|January 15, 2006|
|First Congregational Church, 36 Main Street, New Milford, Ct 06776|
|Rev. Michael Moran|
|Write to Rev. Moran|
At the Right Moment
There are two kinds of time – the time that passes and the time that is right.
In the Old Testament book of Ecclesiastes it says: To everything there is a season, and a time for every purpose under heaven.
In the Hawaiian love song it says:
This is the moment
Of sweet Aloha
In one spiritual Mahalia Jackson sings: He may not come when you want him but he’s right on time
And in the New Testament book of Mark the preaching of Jesus begins with these words: Mark 1:15 “The time is fulfilled, and the kingdom of God has come near; repent, and believe in the good news.”
When we look back at history we see that there were many people who were right about many things, but they just didn’t come at the right time.
Take, for example, the story of Jim Crow in the United States. Jim Crow became a term to designate all the laws and practices that perpetuated racial segregation, but it began as a slur against blacks – a black face character in a white minstrel show who danced a ridiculous dance while singing a silly song:
"Weel about and turn about and do jis so,
Eb'ry time I weel about I jump Jim Crow."
Jim Crow was just one stereotype designed to communicate the inferiority of colored people – there was Jim Crow and Sambo and Coon and others to boot. It might have started with a Jim Crow car on the railroads but it grew to mean every line of separation, every indignity large and small, that were written into the law and rigidly enforced in society.
For me, and I’m sure for others here, this is not ancient history – this is something we saw and experienced. I have pictures of myself as a child standing in front of a water fountain in Florida with the word “White” prominently displayed above. And I have a vivid recollection of what happened when our integrated Boy Scout troop was dropped off at a public park near Chicago, Illinois, on our way to the 50th Anniversary Scout Jamboree in Colorado in 1960. Everyone was admitted to the park, but not everyone was allowed to go in the swimming pool – at which point, to their great credit – our Scoutmasters told us we would all have to leave the park because if any one scout was not welcome, none of us would stay.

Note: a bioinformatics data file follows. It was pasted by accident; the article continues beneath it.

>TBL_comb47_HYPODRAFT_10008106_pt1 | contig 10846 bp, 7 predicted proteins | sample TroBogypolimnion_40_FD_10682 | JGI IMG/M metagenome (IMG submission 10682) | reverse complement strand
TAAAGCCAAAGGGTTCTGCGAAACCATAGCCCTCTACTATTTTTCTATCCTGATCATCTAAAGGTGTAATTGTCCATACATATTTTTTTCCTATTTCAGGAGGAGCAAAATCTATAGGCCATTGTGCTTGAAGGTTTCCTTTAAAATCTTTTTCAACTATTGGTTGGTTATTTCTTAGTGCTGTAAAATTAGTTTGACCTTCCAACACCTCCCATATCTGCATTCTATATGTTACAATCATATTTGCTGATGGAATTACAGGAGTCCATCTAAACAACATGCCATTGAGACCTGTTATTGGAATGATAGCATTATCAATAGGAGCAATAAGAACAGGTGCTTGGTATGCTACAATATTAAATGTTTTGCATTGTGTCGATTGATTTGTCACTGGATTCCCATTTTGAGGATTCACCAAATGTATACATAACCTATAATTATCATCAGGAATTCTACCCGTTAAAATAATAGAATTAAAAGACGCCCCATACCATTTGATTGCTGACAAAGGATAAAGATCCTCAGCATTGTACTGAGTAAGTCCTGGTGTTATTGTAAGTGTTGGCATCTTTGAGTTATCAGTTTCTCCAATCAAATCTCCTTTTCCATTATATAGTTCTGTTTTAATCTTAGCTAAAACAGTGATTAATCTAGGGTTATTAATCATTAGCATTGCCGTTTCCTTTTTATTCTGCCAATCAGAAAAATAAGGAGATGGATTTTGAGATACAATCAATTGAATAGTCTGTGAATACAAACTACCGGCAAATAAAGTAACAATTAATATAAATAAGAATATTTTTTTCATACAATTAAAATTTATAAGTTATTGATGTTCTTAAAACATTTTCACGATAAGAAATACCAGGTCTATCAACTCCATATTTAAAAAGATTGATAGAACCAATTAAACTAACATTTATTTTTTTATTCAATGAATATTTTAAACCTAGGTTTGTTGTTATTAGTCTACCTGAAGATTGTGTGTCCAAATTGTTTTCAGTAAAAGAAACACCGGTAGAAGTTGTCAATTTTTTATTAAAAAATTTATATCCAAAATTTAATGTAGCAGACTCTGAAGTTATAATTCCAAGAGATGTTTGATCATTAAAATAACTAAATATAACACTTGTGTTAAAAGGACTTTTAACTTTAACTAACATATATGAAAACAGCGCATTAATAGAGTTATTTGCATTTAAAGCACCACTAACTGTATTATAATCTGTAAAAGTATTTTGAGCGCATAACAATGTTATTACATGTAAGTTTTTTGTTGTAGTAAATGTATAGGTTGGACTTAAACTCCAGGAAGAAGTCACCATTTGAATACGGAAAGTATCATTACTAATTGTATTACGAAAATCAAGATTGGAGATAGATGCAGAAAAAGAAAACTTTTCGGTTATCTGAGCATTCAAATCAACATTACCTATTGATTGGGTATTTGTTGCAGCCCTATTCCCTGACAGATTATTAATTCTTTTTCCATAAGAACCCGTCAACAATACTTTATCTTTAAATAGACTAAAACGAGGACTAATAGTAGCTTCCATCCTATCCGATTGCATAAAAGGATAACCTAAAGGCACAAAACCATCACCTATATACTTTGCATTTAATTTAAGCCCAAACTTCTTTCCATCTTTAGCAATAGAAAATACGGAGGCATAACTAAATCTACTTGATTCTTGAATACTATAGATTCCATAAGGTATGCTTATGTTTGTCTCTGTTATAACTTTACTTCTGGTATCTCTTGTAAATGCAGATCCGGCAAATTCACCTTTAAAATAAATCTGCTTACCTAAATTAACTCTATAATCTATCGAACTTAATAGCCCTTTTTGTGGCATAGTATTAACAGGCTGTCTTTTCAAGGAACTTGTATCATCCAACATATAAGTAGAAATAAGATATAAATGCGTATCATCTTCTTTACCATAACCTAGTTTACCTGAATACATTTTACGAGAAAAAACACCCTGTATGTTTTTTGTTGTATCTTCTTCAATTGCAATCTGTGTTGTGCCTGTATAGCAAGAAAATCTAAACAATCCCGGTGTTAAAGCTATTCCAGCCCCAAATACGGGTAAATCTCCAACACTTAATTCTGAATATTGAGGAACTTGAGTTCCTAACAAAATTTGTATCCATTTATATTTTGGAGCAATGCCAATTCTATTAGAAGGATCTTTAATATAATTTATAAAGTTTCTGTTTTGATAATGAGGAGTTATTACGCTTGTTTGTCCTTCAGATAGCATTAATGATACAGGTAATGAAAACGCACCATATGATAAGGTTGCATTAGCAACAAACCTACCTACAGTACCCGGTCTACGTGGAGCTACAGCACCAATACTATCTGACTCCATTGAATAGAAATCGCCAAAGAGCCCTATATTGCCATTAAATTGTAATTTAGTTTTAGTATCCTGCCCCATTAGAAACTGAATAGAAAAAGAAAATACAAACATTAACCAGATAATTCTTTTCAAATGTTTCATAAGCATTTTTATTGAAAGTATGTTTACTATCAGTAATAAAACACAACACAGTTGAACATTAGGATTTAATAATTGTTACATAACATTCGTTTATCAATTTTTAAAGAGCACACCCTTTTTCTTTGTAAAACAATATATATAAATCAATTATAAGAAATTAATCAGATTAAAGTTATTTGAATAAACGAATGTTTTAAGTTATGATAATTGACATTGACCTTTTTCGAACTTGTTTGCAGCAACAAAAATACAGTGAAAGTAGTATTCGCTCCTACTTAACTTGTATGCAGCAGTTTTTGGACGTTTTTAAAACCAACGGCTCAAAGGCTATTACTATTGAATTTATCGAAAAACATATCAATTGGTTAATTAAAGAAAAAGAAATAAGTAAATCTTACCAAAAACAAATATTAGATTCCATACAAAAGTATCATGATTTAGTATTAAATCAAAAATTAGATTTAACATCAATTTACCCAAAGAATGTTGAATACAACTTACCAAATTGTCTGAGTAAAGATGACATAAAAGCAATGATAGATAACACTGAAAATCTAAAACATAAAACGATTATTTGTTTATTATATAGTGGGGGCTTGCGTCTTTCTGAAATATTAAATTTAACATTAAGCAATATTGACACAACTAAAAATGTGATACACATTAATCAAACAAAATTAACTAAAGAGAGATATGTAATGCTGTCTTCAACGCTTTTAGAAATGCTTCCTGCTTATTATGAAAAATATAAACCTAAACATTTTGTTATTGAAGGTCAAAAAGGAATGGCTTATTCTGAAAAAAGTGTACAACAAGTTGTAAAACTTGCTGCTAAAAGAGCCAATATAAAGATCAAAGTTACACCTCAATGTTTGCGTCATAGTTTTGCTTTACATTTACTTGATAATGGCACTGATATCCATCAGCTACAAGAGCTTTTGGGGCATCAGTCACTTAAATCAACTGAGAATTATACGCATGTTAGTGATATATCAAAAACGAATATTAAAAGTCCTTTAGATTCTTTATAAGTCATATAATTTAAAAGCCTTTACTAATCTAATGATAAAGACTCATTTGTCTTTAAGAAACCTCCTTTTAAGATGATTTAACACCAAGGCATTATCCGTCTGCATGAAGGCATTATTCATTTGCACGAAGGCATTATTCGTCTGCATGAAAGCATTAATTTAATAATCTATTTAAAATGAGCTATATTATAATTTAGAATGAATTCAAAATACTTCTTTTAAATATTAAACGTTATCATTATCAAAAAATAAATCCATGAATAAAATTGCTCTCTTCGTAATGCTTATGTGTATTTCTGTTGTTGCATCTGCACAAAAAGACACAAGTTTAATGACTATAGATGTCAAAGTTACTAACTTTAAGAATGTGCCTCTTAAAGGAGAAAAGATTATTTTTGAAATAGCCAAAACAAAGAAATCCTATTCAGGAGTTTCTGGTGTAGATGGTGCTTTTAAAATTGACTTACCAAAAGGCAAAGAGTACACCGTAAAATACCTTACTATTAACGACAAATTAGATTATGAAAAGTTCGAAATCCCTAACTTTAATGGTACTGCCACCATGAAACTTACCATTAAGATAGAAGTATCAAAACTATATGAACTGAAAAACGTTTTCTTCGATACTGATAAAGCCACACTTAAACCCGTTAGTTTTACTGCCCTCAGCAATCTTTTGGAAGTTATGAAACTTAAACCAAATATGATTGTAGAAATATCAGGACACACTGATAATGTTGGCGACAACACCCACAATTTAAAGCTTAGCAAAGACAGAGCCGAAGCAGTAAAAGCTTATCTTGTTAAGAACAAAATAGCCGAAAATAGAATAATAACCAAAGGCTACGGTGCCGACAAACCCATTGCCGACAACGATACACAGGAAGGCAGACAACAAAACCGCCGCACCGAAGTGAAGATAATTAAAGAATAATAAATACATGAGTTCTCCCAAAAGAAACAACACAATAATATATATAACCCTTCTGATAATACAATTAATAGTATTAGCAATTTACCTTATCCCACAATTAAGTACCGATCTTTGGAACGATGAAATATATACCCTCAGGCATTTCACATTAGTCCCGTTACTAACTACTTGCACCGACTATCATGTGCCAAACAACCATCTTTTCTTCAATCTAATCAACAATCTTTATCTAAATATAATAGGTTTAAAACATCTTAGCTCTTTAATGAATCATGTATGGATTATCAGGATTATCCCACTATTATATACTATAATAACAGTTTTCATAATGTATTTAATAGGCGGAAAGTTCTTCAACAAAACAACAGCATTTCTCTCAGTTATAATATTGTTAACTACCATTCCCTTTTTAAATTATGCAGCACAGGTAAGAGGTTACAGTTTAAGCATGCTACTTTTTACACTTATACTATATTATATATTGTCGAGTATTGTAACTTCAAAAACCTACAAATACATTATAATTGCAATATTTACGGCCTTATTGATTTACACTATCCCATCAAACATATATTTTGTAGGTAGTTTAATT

Today that seems just like common sense and common decency, and we shake our heads and wonder how people could be so blind and ignorant to allow Jim Crow. And the sort of ironic, if that’s the right word, ironic situations it created were many.
In preparing for this sermon I read some read letters from black soldiers who served in World War II. One was from a man named Rupert Trimmingham, a corporal- from Brooklyn, who wrote to Yank magazine in April 1944:
"Myself and eight other Negro soldiers were on our way from Camp Claiborne, La., to the hospital here at Fort Huachuca, Arizona. ...We could not purchase a cup of coffee at any of the lunchrooms around there... As you know, Old Man Jim Crow rules. But that's not all; 11:30 a.m. about two dozen German prisoners of war, with two American guards, came to the station. They entered the lunchroom, sat at the tables, had their meals served, talked, smoked, in fact had quite a swell time. I stood on the outside looking on... Are we not American soldiers, sworn to fight for and die if need be for this our country?"
Trimmingham had the right idea, but it wasn’t quite yet the right time. That time would come on December 1, 1955 when Rosa Parks refused to move to the back of the bus. As you know, it wasn’t the first time this happened, but this time was the right time, it was the aloha moment, and the wheel of history turned never to be turned back.